Reports from around the world suggest that gaming addiction is real and on the rise. Nationally, 8.5 percent of youth gamers (ages 8 to 18) can be classified as pathological(1) or clinically “addicted” to playing video games. Most youth play video games and many feel that they may be playing too much. Nearly one-quarter (23%) of youth say that they have felt “addicted to video games”, with about one-third of males (31%) and a little more than one in ten females (13%) feeling “addicted.” Forty-four percent of youth also report that their friends are addicted to games. With nearly 8 in 10 American youth (81%) playing video games at least one time per month, including 94 percent of all boys playing, this certainly raises concerns about video game addiction.

These are just some of the results of a new survey of 1,178 U.S. children and teenagers (ages 8 to 18) conducted online by Harris Interactive( between January 17 to 23, 2007. This study is the first to document a national prevalence rate of pathological video game use among youth.

Video game playing time differs by age as well as gender. The average 8- to 12 year-old now plays 13 hours of video games per week, while the average 13- to 18 year old plays 14 hours of video games per week. There are large differences between boys and girls, as tween (those ages 8 to 12) and teen boys average 16 hours and 18 hours per week, respectively. Tween girls average 10 hours per week and teen girls average 8 hours per week. Time matters because 8- to 18-year-olds who spend more time playing video games are more likely to perform more poorly in school, get into physical fights and/or be physically heavier.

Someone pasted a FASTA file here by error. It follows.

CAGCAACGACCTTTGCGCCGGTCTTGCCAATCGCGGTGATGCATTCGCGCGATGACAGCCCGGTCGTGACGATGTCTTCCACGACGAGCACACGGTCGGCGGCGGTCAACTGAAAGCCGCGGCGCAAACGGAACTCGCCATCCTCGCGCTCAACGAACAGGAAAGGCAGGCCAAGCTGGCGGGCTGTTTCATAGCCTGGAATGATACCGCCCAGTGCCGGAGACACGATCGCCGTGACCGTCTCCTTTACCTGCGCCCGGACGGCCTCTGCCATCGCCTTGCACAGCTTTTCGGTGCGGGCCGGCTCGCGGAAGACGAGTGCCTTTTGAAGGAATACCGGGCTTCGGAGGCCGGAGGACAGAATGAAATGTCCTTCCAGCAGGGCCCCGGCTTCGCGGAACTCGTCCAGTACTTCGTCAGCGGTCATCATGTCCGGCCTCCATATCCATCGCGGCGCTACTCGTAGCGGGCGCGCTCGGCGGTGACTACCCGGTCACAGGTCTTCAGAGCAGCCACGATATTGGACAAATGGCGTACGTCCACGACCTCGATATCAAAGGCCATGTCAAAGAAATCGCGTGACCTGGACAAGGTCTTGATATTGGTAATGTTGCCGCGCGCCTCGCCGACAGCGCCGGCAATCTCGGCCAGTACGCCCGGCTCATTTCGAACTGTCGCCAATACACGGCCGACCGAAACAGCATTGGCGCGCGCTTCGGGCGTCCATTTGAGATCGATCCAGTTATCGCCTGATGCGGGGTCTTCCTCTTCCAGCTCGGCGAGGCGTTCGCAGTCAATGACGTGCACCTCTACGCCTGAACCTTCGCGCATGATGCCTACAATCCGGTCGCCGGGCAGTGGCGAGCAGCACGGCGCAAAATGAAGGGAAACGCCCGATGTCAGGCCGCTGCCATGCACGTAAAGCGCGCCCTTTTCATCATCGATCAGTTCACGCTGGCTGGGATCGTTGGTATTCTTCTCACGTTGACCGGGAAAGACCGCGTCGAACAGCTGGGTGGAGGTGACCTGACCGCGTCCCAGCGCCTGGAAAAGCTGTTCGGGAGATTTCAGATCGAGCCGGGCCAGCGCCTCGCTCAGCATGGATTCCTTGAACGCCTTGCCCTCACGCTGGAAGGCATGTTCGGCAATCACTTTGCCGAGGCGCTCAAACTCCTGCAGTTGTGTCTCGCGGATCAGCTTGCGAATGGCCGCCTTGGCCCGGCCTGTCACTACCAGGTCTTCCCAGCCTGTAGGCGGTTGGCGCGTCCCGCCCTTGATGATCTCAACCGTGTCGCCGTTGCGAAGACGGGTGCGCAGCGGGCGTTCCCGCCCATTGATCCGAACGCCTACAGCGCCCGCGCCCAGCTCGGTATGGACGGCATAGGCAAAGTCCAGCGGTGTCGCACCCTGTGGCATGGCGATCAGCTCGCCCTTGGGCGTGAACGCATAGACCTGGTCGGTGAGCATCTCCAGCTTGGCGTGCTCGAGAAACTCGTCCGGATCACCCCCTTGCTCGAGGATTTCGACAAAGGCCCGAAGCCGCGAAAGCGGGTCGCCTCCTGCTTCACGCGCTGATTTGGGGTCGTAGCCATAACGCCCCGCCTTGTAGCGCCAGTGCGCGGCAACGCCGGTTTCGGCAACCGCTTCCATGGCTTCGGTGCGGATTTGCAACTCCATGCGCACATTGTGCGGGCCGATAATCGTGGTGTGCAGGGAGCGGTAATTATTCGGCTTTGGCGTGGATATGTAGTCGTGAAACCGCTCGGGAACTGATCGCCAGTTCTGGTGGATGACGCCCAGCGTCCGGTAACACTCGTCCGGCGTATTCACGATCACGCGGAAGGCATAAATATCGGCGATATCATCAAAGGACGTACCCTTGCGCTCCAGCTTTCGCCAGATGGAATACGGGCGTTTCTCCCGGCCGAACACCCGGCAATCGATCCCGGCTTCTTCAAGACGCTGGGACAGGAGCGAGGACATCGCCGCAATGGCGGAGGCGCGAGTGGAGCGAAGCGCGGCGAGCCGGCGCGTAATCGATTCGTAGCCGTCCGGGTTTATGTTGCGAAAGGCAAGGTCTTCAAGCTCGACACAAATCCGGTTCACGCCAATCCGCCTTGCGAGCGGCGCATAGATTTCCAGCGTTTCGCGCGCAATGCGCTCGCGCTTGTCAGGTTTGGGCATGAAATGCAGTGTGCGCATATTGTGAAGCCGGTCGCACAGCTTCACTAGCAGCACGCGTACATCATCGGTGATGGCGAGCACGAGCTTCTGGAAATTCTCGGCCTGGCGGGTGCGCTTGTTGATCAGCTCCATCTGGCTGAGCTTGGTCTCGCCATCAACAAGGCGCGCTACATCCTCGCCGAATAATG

Dr. Douglas Gentile, Director of the Media Research Lab at Iowa State University and the director of research for the National Institute on Media and the Family, states, “It is important that people realize that playing a lot is not the same thing as pathological play. For something to be an addiction, it has to mean more than you do it a lot. It has to mean that you do it in such a way that it damages your life. This is why we based our definition on how pathological gambling is diagnosed in the DSM-IV. Almost one out of every ten youth gamers show enough symptoms of damage to their school, family, and psychological functioning to merit serious concern.”

According to Dr. Suzanne Martin, Youth and Education Researcher at Harris Interactive, “The prevalence of video gaming in youth culture in combination with this level of pathological video gaming is great cause for concern and highlights the need for further research in this arena.”

Gamers who were surveyed and classified as pathological were receiving lower grades in schools than their peers, were more likely to have video game systems in their bedrooms (65%), were spending much more time playing games each week (averaging 24.5 hours per week), and were also more likely to have been diagnosed with an attention deficit problem.